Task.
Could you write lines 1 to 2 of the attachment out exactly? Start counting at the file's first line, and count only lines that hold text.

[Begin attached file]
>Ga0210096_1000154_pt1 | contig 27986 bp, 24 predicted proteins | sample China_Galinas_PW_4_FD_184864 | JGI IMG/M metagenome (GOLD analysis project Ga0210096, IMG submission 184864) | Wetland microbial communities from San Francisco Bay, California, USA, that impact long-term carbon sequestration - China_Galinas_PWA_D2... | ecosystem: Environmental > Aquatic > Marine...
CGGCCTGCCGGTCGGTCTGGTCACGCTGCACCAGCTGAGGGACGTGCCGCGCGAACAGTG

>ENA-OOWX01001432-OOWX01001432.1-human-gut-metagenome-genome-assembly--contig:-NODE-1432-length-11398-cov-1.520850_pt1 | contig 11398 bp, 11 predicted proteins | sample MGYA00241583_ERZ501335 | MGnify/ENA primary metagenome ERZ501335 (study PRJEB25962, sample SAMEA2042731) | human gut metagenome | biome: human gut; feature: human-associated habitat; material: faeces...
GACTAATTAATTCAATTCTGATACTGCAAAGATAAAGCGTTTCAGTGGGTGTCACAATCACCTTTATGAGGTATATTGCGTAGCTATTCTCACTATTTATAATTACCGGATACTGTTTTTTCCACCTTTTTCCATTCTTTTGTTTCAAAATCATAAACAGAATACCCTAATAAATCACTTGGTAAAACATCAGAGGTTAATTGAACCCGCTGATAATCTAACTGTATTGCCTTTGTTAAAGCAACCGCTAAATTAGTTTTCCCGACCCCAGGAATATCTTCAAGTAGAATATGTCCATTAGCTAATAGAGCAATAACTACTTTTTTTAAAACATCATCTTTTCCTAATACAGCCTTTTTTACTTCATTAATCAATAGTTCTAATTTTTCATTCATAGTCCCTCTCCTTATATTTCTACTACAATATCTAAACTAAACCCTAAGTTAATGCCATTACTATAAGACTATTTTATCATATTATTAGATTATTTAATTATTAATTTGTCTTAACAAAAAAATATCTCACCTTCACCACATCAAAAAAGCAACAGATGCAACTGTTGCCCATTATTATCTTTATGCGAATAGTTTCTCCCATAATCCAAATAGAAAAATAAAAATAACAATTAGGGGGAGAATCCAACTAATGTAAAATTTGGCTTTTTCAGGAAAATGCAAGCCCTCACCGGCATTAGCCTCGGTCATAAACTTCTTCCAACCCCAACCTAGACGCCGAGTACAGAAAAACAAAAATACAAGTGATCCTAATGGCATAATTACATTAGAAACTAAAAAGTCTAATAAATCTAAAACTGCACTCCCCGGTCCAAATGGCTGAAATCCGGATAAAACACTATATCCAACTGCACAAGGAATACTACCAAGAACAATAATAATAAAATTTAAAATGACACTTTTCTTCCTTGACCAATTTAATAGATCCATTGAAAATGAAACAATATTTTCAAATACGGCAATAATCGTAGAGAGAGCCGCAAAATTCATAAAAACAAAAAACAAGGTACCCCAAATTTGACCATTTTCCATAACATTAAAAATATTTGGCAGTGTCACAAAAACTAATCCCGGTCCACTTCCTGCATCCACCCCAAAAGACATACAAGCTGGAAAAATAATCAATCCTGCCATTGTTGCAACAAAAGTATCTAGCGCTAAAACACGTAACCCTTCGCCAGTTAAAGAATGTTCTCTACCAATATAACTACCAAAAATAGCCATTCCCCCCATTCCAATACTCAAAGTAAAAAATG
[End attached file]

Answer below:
>Ga0210096_1000154_pt1 | contig 27986 bp, 24 predicted proteins | sample China_Galinas_PW_4_FD_184864 | JGI IMG/M metagenome (GOLD analysis project Ga0210096, IMG submission 184864) | Wetland microbial communities from San Francisco Bay, California, USA, that impact long-term carbon sequestration - China_Galinas_PWA_D2... | ecosystem: Environmental > Aquatic > Marine...
CGGCCTGCCGGTCGGTCTGGTCACGCTGCACCAGCTGAGGGACGTGCCGCGCGAACAGTG